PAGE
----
HARVEY B. STONE,1 referring specifically to abdominal hernias, tersely stated: "The one essential condition for the existence of hernia is a defect in the containing and restraining structures of the abdomen which permits its contents to protrude beyond their normal limits." Transmesenteric hernias, not possessing a hernial sac but consisting merely of a protrusion of a loop of bowel or omentum through a hole in the mesentery, like most other internal hernias, barely fulfil the one essential condition mentioned.
There are many varieties of abdominal hernia. The containing structures of the abdomen comprise the most common varieties, including direct and indirect inguinal, femoral, umbilical, ventral, diaphragmatic, lumbar, obturator, sciatic and perineal hernias. The restraining structures of the abdomen comprise most of the varieties of internal hernia, such as paraduodenal, cecal and intersigmoid hernias, hernia into the foramen of Winslow and hernias through defects or holes in the mesocolon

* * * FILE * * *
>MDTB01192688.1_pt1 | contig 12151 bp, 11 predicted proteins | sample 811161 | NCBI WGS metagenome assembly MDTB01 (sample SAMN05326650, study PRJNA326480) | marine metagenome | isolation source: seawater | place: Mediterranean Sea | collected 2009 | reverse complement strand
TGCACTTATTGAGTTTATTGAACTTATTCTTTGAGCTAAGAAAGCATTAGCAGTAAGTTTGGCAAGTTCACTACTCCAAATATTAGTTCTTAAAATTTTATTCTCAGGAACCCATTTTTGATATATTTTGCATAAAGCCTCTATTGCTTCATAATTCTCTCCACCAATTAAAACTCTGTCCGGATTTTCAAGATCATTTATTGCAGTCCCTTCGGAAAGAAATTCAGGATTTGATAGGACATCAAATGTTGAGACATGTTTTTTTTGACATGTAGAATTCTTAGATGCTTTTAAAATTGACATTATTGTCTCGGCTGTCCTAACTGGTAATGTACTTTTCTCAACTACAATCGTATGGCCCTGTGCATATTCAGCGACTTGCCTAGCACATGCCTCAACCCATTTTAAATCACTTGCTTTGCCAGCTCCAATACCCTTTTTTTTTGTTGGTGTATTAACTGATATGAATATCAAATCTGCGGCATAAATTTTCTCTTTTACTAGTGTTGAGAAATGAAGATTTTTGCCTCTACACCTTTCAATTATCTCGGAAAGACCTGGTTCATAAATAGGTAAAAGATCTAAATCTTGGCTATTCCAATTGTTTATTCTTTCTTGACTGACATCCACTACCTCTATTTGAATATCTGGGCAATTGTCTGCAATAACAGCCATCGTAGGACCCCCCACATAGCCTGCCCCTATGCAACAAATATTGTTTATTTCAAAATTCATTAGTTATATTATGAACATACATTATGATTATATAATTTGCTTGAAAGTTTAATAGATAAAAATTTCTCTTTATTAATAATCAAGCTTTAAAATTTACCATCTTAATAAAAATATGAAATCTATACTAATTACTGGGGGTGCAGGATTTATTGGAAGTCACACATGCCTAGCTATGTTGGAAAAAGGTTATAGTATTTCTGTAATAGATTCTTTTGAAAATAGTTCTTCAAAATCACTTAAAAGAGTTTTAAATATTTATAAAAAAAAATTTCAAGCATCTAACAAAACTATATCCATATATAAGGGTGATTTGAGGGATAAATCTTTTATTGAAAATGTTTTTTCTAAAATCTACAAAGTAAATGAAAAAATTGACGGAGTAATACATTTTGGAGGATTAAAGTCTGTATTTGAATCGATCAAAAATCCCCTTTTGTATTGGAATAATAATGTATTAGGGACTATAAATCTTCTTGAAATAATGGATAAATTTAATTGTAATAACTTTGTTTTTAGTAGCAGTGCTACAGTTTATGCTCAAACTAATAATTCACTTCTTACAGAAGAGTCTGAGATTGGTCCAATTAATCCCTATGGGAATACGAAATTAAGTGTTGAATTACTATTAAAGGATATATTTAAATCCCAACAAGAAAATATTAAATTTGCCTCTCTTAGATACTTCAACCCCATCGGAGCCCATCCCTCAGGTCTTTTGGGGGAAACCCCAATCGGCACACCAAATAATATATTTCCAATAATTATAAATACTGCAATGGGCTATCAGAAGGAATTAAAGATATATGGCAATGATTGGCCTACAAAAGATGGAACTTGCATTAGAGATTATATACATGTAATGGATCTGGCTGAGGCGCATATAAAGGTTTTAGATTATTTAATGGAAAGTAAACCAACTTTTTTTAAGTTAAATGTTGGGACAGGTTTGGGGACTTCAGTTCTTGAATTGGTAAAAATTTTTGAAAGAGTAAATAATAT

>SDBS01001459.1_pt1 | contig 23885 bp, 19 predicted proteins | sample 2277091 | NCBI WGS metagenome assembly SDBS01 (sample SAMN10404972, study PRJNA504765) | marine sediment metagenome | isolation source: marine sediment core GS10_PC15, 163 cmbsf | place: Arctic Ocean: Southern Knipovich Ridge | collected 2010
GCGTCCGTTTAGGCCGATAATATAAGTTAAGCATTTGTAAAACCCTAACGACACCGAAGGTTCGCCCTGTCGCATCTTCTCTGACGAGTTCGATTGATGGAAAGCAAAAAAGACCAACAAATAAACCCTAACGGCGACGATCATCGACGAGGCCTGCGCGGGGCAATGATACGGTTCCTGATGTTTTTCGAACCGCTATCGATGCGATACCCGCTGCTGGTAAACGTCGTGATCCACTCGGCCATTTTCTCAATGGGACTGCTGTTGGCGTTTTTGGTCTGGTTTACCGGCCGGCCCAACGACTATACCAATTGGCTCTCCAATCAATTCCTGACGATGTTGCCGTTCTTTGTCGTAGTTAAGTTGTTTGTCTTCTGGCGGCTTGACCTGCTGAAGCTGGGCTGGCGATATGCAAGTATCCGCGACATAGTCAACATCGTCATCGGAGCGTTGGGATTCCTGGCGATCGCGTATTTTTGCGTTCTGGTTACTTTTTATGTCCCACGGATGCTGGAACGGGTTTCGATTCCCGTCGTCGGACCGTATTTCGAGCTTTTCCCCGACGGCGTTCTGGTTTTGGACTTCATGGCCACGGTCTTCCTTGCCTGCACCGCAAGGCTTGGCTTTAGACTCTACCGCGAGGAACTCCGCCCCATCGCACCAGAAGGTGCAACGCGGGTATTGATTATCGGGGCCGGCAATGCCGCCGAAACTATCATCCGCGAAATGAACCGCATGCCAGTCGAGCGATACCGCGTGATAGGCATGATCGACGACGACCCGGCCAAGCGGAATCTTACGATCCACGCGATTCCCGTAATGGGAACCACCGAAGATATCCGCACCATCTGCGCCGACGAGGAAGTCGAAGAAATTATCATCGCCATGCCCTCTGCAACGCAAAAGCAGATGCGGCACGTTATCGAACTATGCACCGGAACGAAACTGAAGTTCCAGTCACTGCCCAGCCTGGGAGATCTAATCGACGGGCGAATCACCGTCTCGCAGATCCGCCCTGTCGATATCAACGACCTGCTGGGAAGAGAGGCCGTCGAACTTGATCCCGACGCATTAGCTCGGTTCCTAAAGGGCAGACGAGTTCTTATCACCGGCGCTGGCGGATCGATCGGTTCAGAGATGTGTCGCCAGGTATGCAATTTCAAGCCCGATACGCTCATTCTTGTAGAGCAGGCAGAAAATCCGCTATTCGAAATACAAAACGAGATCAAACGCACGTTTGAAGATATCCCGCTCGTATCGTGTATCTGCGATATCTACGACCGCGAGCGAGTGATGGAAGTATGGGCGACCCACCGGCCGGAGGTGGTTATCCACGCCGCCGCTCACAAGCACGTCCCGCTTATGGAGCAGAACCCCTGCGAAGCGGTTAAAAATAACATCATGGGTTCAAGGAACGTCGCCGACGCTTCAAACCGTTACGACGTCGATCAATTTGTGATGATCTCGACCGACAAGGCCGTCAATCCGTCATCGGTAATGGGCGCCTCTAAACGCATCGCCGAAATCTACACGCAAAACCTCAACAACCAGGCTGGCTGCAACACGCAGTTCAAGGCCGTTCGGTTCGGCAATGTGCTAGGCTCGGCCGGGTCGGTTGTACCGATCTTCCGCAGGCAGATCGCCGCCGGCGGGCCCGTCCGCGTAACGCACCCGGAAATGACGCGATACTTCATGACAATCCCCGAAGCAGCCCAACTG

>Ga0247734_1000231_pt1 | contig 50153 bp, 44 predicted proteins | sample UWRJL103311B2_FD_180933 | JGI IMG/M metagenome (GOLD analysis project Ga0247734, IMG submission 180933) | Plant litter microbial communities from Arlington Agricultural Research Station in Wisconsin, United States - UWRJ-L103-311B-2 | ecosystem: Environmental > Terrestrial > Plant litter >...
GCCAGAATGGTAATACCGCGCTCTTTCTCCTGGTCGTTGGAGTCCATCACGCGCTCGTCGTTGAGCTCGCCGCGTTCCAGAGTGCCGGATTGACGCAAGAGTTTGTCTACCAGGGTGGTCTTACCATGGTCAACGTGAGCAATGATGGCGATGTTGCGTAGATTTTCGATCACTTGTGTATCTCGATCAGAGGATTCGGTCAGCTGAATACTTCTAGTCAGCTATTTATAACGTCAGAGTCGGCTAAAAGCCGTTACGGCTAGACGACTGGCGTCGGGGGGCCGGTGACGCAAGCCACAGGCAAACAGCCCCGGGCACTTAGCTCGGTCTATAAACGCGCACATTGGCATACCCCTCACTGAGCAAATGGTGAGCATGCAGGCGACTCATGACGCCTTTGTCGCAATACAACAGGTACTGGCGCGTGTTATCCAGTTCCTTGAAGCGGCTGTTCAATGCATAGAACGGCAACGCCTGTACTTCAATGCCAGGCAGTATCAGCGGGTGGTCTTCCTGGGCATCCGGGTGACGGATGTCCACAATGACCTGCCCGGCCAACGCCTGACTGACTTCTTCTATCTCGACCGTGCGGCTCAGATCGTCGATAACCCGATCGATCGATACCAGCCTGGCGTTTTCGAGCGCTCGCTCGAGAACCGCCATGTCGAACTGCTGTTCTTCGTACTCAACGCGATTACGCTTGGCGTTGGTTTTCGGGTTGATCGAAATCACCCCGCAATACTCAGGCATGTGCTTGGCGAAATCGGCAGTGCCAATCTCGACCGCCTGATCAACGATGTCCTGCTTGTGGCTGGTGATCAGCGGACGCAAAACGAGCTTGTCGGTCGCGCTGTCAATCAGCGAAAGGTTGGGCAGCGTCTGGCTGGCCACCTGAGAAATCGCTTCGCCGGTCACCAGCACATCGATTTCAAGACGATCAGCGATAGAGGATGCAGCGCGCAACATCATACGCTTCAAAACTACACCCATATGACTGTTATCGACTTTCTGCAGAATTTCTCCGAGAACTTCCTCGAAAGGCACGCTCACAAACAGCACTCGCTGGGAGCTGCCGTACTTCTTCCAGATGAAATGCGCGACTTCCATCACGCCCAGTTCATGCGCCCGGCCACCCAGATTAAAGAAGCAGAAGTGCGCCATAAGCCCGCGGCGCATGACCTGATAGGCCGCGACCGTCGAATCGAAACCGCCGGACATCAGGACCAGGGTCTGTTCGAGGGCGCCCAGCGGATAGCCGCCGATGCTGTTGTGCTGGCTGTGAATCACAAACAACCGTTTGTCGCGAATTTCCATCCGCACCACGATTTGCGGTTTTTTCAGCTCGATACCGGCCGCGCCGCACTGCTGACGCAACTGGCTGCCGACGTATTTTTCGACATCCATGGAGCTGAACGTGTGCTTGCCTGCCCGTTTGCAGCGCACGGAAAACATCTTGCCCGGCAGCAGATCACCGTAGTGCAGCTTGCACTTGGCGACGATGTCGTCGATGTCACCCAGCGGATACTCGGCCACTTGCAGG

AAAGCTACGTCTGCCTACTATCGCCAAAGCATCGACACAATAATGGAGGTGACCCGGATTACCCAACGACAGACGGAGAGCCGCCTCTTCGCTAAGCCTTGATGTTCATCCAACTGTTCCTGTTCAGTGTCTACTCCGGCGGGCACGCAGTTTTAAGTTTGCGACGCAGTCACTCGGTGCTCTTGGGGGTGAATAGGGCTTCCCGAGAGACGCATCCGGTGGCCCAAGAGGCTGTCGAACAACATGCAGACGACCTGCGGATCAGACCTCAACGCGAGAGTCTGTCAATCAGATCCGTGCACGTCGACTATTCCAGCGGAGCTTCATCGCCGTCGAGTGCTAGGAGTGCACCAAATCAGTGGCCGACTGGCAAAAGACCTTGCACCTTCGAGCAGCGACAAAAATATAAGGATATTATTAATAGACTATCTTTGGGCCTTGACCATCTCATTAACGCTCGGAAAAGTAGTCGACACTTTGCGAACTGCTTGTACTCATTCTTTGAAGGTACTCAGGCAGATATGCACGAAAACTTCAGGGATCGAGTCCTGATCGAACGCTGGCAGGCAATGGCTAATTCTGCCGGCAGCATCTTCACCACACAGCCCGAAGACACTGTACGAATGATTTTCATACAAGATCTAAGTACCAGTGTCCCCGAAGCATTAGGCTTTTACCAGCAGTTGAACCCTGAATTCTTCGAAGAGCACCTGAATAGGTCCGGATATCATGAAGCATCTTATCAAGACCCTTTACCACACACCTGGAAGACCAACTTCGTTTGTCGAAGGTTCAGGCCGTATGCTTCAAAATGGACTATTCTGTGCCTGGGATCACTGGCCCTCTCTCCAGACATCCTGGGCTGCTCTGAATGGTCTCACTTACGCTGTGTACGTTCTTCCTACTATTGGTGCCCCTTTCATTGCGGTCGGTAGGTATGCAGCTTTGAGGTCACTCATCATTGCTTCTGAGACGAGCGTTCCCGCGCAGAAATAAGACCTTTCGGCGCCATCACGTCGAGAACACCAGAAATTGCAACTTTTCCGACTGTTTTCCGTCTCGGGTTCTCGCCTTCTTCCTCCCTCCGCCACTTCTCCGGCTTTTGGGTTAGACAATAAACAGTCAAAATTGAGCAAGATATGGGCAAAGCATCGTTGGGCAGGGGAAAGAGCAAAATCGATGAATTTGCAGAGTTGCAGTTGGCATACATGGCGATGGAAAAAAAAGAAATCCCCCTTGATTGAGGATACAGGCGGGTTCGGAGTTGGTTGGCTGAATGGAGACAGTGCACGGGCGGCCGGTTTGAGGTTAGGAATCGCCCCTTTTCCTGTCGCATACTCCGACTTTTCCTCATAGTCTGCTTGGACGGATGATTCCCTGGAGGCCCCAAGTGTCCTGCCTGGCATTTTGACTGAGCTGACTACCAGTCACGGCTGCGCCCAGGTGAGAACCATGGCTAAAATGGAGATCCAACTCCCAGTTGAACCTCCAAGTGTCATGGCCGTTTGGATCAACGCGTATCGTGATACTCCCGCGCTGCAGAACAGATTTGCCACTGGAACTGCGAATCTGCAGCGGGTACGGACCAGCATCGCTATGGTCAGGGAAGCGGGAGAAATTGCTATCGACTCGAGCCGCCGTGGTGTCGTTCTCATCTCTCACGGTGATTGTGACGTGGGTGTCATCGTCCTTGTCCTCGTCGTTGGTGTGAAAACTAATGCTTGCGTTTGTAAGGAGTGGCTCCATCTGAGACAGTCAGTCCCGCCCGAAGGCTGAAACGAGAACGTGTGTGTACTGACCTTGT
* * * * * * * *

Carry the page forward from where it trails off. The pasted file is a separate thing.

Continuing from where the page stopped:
JOHNSON JR. INTERNAL HERNIA: Review of Literature and Report of an Obstructed Transmesenteric Hernia and of an Intersigmoid Hernia. Arch Surg. 1950;60(6):1171–1182. doi:10.1001/archsurg.1950.01250011196014
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